Sun poisoning is most commonly thought of as a summertime hazard. When you think of getting sunburned or sun poisoning, you typically think of spending too much time in the sun at the beach or pool. However, summer is not the only time of year when you can get sunburn or develop sun poisoning.
The Harmful Effects of Winter Sun
We all enjoy finding a warm sunny spot on a cold day – especially if you are out on the slopes or participating in some other winter outdoor activity. The sun feels good as it warms us – however, most of us don’t realize that the winter sun can do as much damage as the summer sun.
In the winter, especially at high altitudes (think ski-slopes) the sun delivers high doses of UV rays that are more intense and damaging since the thinner atmosphere does not block as much of the sun’s damaging rays. This can all result in the strong potential for sunburn or even sun poisoning for those spending a day outside – here’s why:
The snow also amps up the sun’s power. Apart from the stronger sunlight directly hitting your skin, the sun also reflects off the snow and bounces 80% of its rays back at you – much like it does from a pool, ocean or lake. The effect is similar to a typical day at the beach and the results can be the same – sunburn or worse – sun poisoning.
So as strange as it may seem, before hitting the slopes or spending the day on a ski-mobile this winter, you may want to consider applying some sunblock before putting on your sunglasses or ski goggles.
The sun is responsible for most of the 1,000,000+ cases of non-melanoma skin cancers diagnosed yearly in the United States, according to the American Cancer Society. Applying sunscreen regularly decreases the number of sunburns – which reduces your skin cancer risks dramatically, even on the most blustery winter days.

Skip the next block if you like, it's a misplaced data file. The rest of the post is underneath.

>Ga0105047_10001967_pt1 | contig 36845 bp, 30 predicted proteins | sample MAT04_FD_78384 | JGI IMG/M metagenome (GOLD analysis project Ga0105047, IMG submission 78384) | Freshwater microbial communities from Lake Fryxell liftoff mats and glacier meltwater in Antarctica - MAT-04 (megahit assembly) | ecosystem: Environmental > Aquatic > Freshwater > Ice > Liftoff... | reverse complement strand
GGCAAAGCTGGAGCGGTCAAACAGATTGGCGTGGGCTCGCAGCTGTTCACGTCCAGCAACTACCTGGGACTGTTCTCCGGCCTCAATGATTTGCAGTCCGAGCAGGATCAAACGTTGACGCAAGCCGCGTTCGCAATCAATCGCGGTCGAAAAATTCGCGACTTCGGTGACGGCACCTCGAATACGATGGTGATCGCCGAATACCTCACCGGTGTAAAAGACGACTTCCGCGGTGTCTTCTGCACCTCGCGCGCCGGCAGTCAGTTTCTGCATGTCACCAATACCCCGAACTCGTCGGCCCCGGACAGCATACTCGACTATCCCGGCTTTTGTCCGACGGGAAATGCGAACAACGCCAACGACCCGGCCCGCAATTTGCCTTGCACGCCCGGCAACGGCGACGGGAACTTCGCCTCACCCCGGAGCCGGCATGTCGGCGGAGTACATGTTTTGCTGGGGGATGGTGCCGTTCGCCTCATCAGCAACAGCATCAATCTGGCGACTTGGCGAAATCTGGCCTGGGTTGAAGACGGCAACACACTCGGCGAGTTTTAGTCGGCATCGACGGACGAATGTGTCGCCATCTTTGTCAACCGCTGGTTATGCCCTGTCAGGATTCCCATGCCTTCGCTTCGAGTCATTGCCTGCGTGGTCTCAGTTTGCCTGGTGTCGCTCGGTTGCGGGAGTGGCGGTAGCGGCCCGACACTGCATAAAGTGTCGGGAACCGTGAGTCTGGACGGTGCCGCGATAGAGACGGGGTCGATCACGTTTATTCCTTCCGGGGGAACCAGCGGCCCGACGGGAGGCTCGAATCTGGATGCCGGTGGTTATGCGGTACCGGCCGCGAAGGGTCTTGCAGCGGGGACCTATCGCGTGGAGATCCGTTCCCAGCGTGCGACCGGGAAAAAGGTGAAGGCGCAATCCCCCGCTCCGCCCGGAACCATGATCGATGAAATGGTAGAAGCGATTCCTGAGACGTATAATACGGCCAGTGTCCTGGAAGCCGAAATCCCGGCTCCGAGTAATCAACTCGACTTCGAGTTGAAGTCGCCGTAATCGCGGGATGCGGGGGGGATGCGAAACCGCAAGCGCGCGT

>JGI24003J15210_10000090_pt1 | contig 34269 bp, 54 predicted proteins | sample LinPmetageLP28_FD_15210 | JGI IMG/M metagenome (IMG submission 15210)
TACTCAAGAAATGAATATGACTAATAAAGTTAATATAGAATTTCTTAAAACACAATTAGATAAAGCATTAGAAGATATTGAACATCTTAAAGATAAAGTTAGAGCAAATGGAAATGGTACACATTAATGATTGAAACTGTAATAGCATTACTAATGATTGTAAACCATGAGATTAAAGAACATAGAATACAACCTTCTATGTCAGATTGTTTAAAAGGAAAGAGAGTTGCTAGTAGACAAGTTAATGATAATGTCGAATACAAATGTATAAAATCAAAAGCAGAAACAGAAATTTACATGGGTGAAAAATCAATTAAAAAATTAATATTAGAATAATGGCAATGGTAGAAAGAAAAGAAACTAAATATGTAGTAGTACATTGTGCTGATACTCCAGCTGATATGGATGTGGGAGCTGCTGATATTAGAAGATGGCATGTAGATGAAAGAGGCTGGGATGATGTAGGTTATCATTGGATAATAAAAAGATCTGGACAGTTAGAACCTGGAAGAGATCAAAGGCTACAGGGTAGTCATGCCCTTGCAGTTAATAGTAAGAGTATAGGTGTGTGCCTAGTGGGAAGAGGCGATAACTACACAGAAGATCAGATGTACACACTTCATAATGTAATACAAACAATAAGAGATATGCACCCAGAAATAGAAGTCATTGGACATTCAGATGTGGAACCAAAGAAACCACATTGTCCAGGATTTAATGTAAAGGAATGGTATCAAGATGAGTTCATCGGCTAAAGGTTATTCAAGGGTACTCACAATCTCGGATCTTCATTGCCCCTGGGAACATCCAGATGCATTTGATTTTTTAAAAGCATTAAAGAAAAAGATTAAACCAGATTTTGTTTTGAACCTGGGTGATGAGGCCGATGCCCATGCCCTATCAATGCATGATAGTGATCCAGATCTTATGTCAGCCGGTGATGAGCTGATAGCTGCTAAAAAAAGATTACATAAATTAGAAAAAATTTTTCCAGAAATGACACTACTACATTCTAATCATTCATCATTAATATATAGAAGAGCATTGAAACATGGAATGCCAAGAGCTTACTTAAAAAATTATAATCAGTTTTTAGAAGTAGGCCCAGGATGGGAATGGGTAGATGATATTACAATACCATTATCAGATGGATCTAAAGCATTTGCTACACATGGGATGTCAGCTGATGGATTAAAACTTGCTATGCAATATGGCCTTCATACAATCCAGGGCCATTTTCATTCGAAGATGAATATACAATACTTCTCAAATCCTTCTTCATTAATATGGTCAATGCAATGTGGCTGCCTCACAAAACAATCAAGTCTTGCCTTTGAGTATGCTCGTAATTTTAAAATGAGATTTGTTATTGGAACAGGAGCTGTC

Look for sunscreen products made for winter fun – like sunscreen ‘sticks’ that allow you to apply sunscreen to your cheeks and face in quick swipes, or sunscreen ‘brushes’ that allow you to brush on a sun protective powder without removing your gloves when it’s cold.
More About Sun Poisoning
Sun poisoning most commonly affects fair-skinned people. More women develop sun poisoning than men and you are at greater risk for the condition if other family members are sun sensitive. It is estimated that more than 10% of Americans are sensitive to the sun’s rays and are at risk of becoming ill if exposed.
In the average person, sun poisoning occurs when individuals receive a severe sunburn and become sick from the amount of sun exposure they received – even in the winter. Symptoms take time to evolve, so individuals may not know that they have sun poisoning right away.
To learn about the signs and symptoms of sun poisoning and the lasting effects of sunburn, read our article on Sun Poisoning: What Are The Lasting Effects?
For our readers who live in the Southern Hemisphere, just about to enjoy the warm summer months, please read our articles on how to protect your skin this summer:
- Sunscreen: New Guidelines this Summer (healthyskinsolutions.com)
- Frequently Asked Questions About Sunscreen (healthyskinsolutions.com)
- Signs of Sun Damage & How to Prevent Sun Damage (healthyskinsolutions.com)
- Sun Damaged Skin (healthyskinsolutions.com)
- Professional Treatment of Sun Damaged Skin (healthyskinsolutions.com)
- Repairing Sun Damaged Skin (healthyskinsolutions.com)